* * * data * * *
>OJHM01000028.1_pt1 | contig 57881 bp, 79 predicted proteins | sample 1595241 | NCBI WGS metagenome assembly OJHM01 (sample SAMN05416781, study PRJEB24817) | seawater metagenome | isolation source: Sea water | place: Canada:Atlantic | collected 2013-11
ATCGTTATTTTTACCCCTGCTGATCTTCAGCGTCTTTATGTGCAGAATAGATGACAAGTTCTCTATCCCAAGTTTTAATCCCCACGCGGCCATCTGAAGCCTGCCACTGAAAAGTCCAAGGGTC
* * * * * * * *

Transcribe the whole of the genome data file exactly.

>OJHM01000028.1_pt1 | contig 57881 bp, 79 predicted proteins | sample 1595241 | NCBI WGS metagenome assembly OJHM01 (sample SAMN05416781, study PRJEB24817) | seawater metagenome | isolation source: Sea water | place: Canada:Atlantic | collected 2013-11
ATCGTTATTTTTACCCCTGCTGATCTTCAGCGTCTTTATGTGCAGAATAGATGACAAGTTCTCTATCCCAAGTTTTAATCCCCACGCGGCCATCTGAAGCCTGCCACTGAAAAGTCCAAGGGTC